Black and white8:00, 10th October 2017
The role of touch in piano teaching has been under the microscope in recent months. Claire Jackson reports
Discussions about touch in the piano world usually focus on how best to press finger to key, the distribution of arm weight in order to create beautiful tone, and, in nerdier circles, the pros and cons of the Alfred Cortot style of pianism. Over the summer, a debate about touch resurfaced in the piano teaching community. This conversation, however, was related to the use of touch in music lessons – and specifically whether it was acceptable for a teacher to make physical contact with a student in order to correct and improve their playing.
Much of the conversation took place on social media, and included – perhaps unsurprisingly for that forum – some animosity. Teachers and pianists were highly engaged by the topic and many shared strong views both for and against the use of touch as a pedagogic tool. The subject is not new, of course: the issue of appropriate physical contact with students is part of ongoing discussions about safeguarding children, and is particularly pertinent in music education.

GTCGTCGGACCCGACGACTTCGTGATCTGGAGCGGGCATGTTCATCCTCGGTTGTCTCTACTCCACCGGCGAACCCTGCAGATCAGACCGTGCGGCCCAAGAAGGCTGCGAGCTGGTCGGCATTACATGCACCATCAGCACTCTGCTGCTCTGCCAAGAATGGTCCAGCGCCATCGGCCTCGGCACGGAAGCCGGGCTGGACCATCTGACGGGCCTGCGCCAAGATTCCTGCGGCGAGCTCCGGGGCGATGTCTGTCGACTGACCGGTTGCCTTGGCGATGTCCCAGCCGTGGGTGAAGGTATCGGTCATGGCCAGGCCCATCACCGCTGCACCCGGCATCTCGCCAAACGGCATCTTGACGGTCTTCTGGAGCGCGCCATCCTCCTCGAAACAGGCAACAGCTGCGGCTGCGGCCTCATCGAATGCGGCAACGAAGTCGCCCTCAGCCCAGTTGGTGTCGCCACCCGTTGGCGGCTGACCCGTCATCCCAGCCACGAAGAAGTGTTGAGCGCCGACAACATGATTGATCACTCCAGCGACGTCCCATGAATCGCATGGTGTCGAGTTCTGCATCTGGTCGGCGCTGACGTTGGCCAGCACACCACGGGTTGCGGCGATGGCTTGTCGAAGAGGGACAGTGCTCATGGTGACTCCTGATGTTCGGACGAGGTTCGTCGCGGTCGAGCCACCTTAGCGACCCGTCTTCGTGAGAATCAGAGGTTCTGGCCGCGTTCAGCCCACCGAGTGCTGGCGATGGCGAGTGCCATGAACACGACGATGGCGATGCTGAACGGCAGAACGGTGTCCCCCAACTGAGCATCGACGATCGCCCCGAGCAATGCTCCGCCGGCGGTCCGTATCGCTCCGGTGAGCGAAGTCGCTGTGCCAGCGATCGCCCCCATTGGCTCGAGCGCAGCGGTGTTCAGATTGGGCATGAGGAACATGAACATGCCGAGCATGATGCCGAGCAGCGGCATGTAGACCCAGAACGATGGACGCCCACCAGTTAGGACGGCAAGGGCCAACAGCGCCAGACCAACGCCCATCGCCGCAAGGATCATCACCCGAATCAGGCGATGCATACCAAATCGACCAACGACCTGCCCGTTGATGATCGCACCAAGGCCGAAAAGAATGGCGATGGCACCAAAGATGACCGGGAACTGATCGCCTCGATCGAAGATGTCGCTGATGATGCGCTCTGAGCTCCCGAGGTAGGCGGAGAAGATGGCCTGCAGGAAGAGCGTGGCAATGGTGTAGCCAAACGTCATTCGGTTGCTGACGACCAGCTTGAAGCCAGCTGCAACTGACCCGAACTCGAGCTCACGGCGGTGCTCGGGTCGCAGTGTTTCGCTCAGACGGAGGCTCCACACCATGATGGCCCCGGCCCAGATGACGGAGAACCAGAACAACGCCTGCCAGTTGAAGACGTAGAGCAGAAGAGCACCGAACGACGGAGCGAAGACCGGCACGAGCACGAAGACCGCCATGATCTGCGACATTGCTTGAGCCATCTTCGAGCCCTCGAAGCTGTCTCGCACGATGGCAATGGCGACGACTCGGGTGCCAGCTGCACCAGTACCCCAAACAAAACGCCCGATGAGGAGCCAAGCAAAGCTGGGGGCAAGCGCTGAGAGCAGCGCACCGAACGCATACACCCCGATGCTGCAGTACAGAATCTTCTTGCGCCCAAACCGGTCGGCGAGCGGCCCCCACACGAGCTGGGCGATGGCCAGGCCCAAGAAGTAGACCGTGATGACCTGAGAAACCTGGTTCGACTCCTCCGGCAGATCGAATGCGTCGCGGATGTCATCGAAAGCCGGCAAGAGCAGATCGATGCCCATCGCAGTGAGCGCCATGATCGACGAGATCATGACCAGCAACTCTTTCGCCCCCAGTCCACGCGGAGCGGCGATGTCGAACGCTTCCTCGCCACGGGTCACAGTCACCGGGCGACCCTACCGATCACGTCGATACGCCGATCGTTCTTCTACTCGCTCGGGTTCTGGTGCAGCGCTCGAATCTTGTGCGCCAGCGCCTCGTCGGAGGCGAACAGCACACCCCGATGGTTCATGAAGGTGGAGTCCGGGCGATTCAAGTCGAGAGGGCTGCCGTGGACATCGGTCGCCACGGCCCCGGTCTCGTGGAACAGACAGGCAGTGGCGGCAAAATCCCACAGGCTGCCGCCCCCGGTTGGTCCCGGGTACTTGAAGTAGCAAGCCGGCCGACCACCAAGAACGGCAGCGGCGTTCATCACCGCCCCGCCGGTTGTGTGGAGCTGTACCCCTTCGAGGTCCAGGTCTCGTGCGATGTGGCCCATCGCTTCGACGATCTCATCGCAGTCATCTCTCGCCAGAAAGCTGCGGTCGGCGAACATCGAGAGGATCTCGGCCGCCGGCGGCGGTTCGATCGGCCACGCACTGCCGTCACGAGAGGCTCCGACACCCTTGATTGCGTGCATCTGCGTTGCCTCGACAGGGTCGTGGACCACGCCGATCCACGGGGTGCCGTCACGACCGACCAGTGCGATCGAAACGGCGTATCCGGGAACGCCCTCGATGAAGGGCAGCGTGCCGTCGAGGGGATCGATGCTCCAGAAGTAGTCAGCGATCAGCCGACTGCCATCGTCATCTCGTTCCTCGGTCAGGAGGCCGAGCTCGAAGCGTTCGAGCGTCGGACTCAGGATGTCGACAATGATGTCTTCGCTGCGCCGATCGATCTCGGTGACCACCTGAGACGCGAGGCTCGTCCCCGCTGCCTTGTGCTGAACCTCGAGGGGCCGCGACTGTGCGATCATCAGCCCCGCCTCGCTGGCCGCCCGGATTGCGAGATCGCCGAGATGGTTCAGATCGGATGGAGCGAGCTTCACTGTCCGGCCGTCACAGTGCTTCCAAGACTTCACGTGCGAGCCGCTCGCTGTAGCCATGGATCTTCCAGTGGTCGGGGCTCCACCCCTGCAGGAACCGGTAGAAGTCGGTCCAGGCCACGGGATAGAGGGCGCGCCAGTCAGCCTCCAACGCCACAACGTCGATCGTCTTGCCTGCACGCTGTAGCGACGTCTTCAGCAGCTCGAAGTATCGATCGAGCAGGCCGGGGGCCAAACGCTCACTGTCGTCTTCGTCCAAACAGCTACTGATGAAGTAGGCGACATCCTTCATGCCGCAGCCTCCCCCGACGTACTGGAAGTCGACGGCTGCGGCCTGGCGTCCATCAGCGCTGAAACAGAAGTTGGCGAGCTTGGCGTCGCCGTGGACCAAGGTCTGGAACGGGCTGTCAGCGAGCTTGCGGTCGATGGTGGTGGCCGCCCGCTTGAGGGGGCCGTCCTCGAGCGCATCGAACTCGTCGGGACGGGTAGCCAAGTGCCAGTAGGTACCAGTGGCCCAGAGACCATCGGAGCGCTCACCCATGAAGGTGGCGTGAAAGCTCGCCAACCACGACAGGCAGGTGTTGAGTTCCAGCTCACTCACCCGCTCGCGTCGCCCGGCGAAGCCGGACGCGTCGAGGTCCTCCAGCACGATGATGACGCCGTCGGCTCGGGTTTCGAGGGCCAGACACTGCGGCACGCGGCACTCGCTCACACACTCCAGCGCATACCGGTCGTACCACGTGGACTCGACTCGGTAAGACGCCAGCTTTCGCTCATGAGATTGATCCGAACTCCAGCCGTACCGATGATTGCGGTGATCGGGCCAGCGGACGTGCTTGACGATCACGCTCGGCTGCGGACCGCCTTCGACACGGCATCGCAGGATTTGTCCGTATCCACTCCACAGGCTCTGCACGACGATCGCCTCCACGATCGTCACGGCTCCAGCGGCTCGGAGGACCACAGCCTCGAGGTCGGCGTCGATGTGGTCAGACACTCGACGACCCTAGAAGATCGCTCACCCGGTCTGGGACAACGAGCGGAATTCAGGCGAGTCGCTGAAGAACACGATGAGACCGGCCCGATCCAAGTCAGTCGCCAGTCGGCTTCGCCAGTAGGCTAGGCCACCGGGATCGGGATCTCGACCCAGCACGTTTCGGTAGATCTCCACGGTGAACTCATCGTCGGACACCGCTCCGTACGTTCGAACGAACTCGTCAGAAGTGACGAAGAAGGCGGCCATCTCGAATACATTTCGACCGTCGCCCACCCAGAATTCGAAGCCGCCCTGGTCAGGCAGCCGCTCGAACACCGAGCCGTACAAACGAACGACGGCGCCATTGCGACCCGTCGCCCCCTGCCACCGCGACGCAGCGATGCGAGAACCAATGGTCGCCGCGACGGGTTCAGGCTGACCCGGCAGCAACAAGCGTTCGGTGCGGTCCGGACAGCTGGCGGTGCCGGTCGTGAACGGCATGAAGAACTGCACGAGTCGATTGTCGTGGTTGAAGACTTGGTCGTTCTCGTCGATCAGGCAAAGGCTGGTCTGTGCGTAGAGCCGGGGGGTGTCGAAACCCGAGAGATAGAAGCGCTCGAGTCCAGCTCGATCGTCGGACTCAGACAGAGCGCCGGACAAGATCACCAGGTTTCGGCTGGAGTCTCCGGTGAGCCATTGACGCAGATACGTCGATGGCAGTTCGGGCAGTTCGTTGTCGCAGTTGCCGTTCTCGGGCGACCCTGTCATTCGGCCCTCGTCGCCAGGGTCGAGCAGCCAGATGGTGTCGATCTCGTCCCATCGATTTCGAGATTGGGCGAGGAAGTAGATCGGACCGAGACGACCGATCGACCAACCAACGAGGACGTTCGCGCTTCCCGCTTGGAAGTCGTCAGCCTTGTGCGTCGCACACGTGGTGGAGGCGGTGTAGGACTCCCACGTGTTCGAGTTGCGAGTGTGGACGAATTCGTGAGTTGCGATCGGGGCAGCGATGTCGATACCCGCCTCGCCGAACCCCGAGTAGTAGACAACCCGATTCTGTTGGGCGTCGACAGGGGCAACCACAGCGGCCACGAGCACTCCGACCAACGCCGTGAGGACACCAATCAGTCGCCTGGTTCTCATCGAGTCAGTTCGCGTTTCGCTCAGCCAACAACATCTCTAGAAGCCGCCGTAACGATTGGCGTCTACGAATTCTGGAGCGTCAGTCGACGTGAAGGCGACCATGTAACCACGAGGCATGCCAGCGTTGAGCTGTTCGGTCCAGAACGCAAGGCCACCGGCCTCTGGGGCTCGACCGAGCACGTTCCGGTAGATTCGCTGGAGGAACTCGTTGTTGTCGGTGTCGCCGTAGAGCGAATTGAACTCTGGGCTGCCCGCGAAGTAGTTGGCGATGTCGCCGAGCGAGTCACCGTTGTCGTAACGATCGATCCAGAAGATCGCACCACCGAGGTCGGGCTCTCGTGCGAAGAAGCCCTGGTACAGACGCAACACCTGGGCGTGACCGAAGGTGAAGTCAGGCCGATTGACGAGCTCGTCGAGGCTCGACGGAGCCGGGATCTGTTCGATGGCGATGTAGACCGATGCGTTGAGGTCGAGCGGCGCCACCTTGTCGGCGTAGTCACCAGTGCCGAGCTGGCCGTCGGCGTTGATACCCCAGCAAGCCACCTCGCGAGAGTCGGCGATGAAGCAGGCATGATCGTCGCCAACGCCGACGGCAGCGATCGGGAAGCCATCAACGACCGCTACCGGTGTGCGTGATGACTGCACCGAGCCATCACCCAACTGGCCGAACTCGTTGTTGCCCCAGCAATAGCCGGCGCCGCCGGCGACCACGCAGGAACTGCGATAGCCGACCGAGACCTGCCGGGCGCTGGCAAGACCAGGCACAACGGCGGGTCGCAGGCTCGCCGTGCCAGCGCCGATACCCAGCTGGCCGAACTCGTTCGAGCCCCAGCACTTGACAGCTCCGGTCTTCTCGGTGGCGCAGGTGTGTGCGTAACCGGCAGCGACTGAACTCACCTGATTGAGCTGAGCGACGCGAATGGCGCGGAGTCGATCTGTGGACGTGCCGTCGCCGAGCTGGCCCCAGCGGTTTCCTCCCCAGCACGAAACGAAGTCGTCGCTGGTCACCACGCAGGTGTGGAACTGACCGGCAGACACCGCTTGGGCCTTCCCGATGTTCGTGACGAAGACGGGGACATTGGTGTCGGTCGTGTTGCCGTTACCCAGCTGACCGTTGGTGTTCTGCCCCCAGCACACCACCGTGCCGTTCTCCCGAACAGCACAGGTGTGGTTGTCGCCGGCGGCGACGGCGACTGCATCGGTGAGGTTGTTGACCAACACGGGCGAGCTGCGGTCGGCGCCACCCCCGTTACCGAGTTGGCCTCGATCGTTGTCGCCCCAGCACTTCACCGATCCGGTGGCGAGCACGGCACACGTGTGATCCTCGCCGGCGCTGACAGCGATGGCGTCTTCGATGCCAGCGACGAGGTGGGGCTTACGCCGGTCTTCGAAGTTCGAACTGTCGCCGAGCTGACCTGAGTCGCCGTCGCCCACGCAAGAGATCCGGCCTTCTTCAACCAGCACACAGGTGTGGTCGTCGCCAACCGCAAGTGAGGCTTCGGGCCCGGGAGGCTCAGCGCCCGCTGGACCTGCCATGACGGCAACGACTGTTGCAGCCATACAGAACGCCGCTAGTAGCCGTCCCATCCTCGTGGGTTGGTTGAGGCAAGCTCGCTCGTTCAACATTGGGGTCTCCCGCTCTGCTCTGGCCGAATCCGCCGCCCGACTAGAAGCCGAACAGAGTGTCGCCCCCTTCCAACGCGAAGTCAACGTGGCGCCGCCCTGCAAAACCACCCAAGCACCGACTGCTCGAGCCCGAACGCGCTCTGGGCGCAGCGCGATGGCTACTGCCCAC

The latest ‘to touch or not to touch’ debate saw musicians loosely divided into two camps. The first group focused on the fact that making music is a physical activity that is complex to teach without some tangible interaction. One commentator compared piano lessons to dance or pilates classes where teachers often make adjustments to posture. Making contact is also an efficient way of checking tension and improving technique; often using words to describe the action takes considerably longer. These teachers also recognised the need to respect the wishes of the student at all times, and ensure that permission was sought (although some people disliked the idea of asking each time before making a physical correction, again citing time and a need for reasonable flexibility).